Oct 23rd, 2023

“We are now boarding the aircraft” – Why does it take so long?

Boarding a commercial aircraft is a time consuming process.  Doctor Aviation examines why.

How Airplanes are Boarded

Most airlines utilize a system where passengers select a specific seat.  That seat is assigned to a certain zone.  Aircraft are loaded by the gate attendant calling different zone numbers.  So, first class passengers, business class passengers and frequent flyers with high miles board first. Then boarding is started by zone.  Ideally this will allow passengers to board in an efficient manner.  Yet it is still time consuming

Why Boarding Take so Long – The Carry on Bag

Passengers who roll their carry on bag onto the airplane, and there are a lot of them, slow the process.  First, instead of focusing on where they are going to find their seat, the passenger is focusing on where to find an empty space in the overhead bins.  Often passengers want an overhead bin near the front of the airplane so that they minimize the distance they travel with the bag.  Once they find the spot, it usually takes 10-15 seconds to lift the bag, turn it in the air and position it in the overhead bin and ensure that it is secure.  All this must occur while trying not to hit another passenger. 

What kills me about the process is when weaker passengers, often the elderly and often small females are unable to lift the bag into the overhead compartment.  This requires a sympathetic passenger to aid the person or a flight attendant to make their way through the crowd to the struggling passenger, further delaying the process

Why Boarding Take so Long – The Check Baggage Fees

It seems that 20 years ago, very few passengers took roller carry on bags onto the aircraft.  They were usually passengers who were staying just overnight, and they wanted to avoid waiting at baggage claims for a small bag.  Now it seems that everyone wants to bring on a carry on.  Why is that?  Simple: The Checked Baggage Fee.

Passengers can pay an extra $30 for a checked bag, or they can roll it on for free.  Most passengers want to save a buck, or 30, and so it is a “no brainer”.  Now you may have 100 passengers lifted bags into the overhead compartment and that translates to an extra 15 minutes or so of boarding time.  If airlines want to cut boarding time, they need to cut the Check Bag Fee.  Why won’t they?  American Airlines has 1.24 billion reasons not to do so, that is how much money they made from checked bags in March 2018- March 2019.  That is a lot of money.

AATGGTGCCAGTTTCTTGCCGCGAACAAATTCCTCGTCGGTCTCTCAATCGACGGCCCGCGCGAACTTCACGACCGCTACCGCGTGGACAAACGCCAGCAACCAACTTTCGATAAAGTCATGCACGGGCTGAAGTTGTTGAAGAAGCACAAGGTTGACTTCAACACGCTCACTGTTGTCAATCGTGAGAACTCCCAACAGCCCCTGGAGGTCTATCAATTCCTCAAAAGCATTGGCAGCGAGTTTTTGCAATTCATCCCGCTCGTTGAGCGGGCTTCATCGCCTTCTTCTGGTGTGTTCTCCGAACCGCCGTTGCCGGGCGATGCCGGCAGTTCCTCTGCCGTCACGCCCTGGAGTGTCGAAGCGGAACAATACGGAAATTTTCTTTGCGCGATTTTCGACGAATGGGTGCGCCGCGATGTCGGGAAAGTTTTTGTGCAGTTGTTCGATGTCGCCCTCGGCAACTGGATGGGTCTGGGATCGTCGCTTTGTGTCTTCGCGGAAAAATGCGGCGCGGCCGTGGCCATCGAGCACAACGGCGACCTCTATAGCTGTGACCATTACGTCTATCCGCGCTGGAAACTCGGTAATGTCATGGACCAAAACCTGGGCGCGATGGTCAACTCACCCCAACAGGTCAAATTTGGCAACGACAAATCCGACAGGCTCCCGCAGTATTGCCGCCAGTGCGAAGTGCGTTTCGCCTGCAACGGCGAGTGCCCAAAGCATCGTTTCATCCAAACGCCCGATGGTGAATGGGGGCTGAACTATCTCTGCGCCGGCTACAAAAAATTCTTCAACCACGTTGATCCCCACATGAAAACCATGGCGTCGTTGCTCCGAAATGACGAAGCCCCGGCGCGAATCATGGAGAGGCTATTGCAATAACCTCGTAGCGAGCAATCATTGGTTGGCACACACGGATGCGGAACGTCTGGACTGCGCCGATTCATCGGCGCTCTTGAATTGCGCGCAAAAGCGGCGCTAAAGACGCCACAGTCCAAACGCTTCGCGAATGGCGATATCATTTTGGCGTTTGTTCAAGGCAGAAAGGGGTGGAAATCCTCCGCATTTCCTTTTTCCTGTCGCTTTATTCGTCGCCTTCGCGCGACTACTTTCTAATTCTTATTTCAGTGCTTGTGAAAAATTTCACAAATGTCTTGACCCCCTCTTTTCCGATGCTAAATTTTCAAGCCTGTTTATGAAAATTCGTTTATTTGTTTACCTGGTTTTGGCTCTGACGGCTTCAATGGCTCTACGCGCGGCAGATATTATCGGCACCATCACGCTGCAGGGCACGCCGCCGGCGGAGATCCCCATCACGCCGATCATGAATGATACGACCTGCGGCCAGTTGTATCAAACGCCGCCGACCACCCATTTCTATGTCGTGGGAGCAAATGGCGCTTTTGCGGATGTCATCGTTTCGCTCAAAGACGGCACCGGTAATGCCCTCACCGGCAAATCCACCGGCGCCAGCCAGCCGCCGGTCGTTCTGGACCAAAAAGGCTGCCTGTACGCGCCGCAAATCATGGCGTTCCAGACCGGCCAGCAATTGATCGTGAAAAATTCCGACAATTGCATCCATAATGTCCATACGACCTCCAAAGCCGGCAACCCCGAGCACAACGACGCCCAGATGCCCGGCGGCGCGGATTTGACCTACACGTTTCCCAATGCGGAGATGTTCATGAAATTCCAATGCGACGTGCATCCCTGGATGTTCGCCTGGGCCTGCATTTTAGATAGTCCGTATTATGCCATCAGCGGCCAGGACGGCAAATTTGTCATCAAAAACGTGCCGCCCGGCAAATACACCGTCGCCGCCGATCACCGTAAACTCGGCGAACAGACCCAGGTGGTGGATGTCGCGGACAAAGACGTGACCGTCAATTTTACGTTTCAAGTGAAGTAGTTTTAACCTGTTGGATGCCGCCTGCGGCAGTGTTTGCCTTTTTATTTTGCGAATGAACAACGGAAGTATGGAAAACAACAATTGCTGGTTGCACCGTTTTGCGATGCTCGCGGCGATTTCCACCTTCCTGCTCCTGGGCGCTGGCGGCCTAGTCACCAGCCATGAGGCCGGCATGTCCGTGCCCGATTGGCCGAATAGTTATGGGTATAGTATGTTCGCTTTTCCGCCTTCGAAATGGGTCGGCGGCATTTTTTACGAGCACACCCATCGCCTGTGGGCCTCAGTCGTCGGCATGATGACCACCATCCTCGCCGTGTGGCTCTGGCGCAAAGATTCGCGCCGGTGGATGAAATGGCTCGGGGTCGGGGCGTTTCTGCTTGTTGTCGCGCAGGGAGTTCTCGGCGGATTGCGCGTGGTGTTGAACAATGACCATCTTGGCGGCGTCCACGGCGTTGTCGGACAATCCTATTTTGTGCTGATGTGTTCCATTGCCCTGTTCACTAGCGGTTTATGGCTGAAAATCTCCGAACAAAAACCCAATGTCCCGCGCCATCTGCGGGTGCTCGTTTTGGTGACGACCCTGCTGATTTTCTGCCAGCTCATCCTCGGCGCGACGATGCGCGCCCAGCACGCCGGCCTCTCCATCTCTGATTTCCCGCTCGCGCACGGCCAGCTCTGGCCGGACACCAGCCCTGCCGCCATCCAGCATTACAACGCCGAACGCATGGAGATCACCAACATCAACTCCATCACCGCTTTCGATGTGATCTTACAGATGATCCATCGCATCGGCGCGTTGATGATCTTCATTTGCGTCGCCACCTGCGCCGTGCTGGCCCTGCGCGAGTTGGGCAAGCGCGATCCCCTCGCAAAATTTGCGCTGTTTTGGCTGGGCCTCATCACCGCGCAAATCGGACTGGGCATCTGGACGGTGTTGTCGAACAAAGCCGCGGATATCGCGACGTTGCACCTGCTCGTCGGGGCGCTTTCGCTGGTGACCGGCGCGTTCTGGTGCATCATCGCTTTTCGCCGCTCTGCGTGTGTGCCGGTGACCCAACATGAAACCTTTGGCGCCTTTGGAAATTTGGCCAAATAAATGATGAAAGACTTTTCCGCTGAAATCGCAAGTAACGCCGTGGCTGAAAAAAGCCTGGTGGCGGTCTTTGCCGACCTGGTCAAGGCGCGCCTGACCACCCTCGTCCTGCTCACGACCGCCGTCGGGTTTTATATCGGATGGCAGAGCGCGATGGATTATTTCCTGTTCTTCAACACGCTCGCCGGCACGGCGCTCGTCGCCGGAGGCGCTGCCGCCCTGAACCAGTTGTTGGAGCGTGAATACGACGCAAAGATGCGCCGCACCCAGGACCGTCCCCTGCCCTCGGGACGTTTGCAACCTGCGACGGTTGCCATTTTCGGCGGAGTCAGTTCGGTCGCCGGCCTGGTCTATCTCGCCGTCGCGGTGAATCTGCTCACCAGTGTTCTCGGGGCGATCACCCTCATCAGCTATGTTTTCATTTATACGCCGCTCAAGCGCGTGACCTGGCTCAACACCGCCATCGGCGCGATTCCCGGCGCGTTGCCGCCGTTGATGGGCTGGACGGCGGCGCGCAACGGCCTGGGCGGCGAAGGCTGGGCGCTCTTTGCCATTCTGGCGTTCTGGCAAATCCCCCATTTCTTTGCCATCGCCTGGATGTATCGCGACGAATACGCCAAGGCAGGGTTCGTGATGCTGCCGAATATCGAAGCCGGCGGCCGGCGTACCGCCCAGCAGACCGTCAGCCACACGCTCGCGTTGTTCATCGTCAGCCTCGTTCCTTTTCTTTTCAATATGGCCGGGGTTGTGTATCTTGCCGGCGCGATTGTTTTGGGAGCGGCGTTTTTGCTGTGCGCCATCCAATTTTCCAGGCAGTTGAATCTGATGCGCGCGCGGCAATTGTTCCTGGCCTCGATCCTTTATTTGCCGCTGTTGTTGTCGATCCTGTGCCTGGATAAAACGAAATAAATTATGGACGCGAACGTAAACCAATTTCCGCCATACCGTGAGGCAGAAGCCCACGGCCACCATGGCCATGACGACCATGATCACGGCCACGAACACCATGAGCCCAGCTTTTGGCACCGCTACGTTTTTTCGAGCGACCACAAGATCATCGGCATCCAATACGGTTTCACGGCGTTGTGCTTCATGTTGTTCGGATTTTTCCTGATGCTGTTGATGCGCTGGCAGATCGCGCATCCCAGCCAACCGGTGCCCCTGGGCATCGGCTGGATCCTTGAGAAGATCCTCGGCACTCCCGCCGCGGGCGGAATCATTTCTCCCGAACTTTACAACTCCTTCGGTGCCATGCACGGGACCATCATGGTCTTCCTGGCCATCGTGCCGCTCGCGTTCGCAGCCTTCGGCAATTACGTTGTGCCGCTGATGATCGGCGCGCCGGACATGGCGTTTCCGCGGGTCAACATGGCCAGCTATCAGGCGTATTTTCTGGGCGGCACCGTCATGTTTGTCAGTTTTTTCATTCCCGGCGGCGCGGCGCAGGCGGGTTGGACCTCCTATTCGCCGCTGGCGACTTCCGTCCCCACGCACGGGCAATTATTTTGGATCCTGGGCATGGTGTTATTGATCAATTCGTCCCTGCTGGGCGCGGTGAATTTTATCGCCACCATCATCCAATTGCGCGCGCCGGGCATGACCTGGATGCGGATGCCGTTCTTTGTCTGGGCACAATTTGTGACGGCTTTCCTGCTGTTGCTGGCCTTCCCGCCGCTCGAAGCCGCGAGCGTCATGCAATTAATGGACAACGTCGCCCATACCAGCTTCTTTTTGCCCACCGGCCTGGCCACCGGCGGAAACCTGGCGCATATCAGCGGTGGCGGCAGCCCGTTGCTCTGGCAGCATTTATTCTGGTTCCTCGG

United Airlines New Boarding System

So instead of instituting a course of action that would definitely speed up boarding, dropping the Checked Bag Fee, airlines are trying another course of action.  United Airlines recently announced a new boarding procedure. 

First class passengers, business class passengers and frequent flyers with high miles board first, same as usual.  Then the agent will board all the window seats, then the middle seats, then the aisle seats passengers.  Theoretically this should speed up the process as no one will need to climb over another passenger. 

Why this won’t work – those pesky carry on bags.  All the window seat passengers will snag the overhead bins near the front the of the aircraft.  Then the middle seat passengers will fill in the rest.  By the time the aisle seat passengers in the front board the aircraft, they will have to go to the back of the aircraft and to find an empty overhead bin.  They will have to turn around and go against the oncoming passengers like the proverbially salmon swimming upstream.  It will be a nightmare. 

I suspect United will drop the program in a few months, continue the bag fees and continue the slow boarding.  “Be careful as you open the overhead bins as items may shift during flight”.

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